Our results may be useful for designing interventions to increase sports participation in the run-up to the 2012 London Olympics. Relevant policy documents24 suggest that the Olympics will act as an inspiration to people, increasing their participation in sport, and similar statements have repeatedly been made by prominent politicians.25 However, an independent report on the London Olympics legacy26 concluded that such an expectation is unsubstantiated. Our results offer some support for such a conclusion by enabling us to make comparison in participation between before the successful London bid (2003/04) and 1 year immediately after (2006); participation in major Olympic sports (swimming, cycling, running and team and racquet sports) among young men, the population group that is most likely to adopt role models from the world of sports,26 showed signs of decrease. On the other hand, it is encouraging that the gap in participation between men and women has narrowed since 1997/98 as women’s participation has considerably increased among most female population groups. It is also encouraging that although overall participation remains low among middle-aged and older adults, both any and regular participation increased consistently by approximately 4–5% among respondents aged ⩾45 years. The decreases in cycling we found have been previously reported;11 27 however, our data showed that such decreases are not universal across the population, as the ORs for regular cycling participation among men aged ⩾45 years has increased by 38% in 2006 compared with 1997/98. Such findings may be linked to the greater health awareness and wider dissemination of the chronic disease-preventing qualities of exercise, which are more apparent in later life, motivating more people from these age groups to uptake sport and exercise. We speculate that increases in education levels (table 1) and access to information, eg through expanded internet access28 may play a role.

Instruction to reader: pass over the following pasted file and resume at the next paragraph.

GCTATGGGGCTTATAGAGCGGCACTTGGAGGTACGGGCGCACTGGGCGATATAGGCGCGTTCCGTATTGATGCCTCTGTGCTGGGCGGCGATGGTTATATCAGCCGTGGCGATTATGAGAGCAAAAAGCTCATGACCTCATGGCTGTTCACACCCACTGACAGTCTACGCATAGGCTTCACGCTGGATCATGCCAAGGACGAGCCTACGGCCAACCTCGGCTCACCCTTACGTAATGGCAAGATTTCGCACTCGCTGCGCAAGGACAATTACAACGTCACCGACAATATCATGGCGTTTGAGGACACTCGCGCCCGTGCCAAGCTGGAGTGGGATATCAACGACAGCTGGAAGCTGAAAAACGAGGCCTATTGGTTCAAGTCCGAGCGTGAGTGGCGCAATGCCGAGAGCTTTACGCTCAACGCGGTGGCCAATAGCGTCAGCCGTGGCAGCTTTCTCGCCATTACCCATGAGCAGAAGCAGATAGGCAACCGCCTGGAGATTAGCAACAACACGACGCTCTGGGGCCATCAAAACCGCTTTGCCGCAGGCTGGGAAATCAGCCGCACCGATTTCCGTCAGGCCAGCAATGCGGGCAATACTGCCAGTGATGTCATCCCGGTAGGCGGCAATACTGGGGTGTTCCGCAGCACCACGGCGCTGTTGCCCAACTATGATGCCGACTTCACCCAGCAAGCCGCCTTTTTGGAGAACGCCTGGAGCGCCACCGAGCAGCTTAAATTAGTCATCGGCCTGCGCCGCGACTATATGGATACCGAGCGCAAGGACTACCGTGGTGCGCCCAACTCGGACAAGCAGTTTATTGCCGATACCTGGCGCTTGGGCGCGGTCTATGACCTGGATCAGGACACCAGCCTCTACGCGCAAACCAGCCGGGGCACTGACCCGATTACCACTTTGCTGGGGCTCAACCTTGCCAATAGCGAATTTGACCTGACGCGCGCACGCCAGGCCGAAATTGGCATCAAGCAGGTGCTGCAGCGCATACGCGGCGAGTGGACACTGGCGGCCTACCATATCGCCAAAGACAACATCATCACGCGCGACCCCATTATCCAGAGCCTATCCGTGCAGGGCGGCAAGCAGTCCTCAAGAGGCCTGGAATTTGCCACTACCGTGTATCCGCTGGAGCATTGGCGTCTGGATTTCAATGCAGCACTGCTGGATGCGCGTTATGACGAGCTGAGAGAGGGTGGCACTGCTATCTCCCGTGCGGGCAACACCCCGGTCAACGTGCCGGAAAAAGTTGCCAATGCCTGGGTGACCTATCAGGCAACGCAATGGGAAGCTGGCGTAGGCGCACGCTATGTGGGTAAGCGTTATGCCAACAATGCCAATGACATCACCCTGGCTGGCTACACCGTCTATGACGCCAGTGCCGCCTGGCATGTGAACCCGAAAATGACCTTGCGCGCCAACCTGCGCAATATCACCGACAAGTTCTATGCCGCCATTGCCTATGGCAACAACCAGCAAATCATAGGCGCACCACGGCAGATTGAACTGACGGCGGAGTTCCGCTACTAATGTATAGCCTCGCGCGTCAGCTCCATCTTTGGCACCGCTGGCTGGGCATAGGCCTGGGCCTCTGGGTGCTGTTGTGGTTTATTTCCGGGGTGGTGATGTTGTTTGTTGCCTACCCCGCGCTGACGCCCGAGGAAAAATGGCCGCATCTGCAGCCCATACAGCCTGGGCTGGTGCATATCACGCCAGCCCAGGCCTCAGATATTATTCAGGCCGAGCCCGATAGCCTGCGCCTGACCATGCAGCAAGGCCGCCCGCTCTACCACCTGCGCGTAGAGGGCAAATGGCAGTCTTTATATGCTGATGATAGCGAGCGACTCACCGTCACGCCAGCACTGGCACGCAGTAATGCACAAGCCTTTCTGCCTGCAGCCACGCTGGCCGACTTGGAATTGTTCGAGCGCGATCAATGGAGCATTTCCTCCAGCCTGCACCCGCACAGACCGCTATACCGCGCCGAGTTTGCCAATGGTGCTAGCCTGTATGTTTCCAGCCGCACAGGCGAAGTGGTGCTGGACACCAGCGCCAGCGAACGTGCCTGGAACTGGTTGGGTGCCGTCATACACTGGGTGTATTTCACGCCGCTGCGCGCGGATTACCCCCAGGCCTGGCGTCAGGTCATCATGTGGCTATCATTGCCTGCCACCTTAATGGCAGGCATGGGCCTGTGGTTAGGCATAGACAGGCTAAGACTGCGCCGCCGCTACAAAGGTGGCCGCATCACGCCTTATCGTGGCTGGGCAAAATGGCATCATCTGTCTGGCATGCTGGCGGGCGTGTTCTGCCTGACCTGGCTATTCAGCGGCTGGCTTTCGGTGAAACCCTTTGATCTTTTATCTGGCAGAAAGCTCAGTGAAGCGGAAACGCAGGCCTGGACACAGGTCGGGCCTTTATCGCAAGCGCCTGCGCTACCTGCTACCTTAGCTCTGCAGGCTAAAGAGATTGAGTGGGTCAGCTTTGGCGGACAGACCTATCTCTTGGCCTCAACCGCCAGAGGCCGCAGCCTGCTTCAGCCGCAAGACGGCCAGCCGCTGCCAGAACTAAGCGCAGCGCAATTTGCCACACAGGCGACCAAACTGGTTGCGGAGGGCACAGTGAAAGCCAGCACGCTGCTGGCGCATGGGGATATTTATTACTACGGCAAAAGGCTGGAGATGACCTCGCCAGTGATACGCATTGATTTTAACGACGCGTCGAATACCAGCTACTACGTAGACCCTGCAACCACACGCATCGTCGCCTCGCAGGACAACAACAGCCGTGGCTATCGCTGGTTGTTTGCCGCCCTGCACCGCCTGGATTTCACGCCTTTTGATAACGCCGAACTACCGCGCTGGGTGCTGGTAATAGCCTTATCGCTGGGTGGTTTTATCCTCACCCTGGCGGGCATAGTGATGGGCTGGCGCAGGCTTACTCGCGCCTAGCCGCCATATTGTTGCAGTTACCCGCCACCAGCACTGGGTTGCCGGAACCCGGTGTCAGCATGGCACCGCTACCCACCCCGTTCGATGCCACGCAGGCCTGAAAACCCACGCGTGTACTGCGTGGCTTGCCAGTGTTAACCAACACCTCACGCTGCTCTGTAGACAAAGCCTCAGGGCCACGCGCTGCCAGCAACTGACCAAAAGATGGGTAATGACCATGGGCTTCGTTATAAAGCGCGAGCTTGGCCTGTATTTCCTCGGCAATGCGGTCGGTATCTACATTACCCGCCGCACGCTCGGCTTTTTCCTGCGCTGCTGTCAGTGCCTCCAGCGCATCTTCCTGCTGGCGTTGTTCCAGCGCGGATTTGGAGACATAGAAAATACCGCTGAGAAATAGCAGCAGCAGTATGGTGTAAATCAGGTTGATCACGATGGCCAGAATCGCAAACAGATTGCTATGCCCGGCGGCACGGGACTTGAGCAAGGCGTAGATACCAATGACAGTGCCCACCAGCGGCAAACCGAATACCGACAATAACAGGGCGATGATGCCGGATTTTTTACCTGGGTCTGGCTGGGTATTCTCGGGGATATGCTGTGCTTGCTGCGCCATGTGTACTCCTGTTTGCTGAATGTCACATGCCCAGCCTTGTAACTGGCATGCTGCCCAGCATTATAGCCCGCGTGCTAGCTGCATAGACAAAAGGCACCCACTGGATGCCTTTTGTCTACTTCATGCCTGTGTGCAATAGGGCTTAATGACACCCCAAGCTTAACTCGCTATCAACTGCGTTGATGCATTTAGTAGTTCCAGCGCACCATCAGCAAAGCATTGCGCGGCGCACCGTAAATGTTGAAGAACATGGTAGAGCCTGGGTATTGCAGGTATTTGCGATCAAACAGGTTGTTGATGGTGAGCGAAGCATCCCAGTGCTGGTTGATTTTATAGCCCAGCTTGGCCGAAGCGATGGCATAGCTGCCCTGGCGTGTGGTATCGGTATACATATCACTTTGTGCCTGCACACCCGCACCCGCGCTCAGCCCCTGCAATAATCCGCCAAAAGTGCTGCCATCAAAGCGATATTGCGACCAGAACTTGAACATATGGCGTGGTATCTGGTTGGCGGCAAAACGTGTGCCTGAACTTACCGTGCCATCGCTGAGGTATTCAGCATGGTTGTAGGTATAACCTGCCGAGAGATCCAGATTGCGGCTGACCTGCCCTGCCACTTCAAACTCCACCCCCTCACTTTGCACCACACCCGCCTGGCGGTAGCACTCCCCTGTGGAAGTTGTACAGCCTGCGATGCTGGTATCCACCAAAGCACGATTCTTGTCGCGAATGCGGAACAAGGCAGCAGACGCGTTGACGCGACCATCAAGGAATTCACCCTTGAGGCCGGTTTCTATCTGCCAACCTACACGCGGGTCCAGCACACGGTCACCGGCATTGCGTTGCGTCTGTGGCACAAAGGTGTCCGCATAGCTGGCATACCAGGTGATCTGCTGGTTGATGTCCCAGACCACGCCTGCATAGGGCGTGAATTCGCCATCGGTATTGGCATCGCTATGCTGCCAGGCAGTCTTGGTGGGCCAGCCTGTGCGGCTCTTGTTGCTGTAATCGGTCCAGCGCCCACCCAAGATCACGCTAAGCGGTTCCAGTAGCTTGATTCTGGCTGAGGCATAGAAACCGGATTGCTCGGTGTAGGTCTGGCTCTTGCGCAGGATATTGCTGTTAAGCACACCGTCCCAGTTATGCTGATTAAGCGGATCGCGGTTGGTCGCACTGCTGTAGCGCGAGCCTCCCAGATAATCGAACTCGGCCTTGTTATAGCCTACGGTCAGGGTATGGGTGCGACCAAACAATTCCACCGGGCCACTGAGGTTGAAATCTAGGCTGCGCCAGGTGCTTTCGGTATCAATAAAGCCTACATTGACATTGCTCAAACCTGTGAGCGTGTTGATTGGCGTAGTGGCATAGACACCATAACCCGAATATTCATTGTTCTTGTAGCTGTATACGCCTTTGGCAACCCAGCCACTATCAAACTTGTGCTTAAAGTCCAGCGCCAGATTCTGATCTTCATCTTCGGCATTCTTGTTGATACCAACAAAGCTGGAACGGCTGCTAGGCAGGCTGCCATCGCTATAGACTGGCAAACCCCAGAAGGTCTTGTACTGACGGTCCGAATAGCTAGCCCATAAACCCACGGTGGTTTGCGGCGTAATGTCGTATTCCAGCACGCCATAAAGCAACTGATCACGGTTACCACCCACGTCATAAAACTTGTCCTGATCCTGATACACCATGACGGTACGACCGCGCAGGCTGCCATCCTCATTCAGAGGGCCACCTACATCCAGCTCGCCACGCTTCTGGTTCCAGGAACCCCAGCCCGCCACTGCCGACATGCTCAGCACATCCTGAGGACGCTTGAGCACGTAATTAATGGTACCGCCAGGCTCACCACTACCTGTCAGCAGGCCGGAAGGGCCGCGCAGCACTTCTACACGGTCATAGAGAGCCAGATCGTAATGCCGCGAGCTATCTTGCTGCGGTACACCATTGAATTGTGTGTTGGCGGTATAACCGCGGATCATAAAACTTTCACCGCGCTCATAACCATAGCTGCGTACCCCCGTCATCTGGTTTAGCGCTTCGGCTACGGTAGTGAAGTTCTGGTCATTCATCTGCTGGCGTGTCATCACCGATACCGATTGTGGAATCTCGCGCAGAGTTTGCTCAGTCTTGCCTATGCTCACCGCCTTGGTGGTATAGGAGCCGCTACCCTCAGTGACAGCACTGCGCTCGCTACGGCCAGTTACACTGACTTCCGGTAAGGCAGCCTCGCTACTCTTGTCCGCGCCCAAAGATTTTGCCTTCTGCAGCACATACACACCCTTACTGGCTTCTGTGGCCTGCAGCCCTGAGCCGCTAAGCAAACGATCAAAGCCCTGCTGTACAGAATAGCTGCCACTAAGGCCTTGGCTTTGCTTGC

Among men there seem to be some socioeconomic and age-related variation in the participation trends. The most apparent aspect of this element is the marked decrease in many popular activities (eg cycling, running, racquet sports) among young men (<30 years) and particularly among men in late adolescence. This is particularly alarming, considering that physical activity habits acquired in adolescence not only not only continue into later adult life but may also have consequences for adult health.29 Another cause of concern is that the previously documented gap between men from lower and higher socioeconomic strata12 and white and non-white ethnic backgrounds30 seems to be widening.
The strengths of the study include the up-to-date information covering up to 2006, the large, nationally representative samples, the high survey response rates, the continuous data collection that eliminates seasonality bias, the presentation of age-standardised data, and the adjustment of our results for a plethora of socioeconomic, demographic and non-sporting physical activity variables. The study limitations include the use of self-reported physical activity measures, which are potentially prone to recall and response bias. The cycling questions enquired about cycling for any purpose and we were therefore unable to investigate trends in recreational (non-transport) cycling which is the focus of our paper. The decline in survey response rates over time may have introduced response bias in the more recent surveys and this may have affected the time trends examined by our study. Finally, our results are limited by the lack of sufficient statistical power to examine more in-depth time trends within non-white adults, a population with markedly low sports participation.30
Our results are encouraging in that overall sport and exercise participation in England has increased between 1997 and 2006. This increase is independent of other socioeconomic, demographic and behavioural changes in the population. The most apparent increases have occurred in participation in individual activities that are commonly performed in gyms and fitness-club environments. The overall increase seems to be the result of increases among middle-aged and older adults, whereas the opposite is true for younger men, where there have been substantial decreases in many common sports. Another cause of concern is that there are no signs that the gap between high and low socioeconomic groups and white and non-white ethnic groups is narrowing. Sport-promoting and health policy efforts should focus on these groups and try to expand participation. A better understanding of the mechanisms behind the “success story” of middle-aged and older adults through health and sport policy research may assist such efforts.
We would like to thank Dr M Hillsdon and Dr N Shelton for commenting on the manuscript. The Health Survey for England was funded by the English Department of Health/Health and Social Care Information Centre (the data presented here are available from the UK Data Archive (http://www.data-archive.ac.uk/findingData/hseTitles.asp).
Funding: ES is funded by the National Institute for Health Research.
Competing interests: ES is an academic advisor for the Active People Survey, which is funded by Sport England. One of the aims of this survey is the tracking of time trends in sports and exercise participation of adults living in England.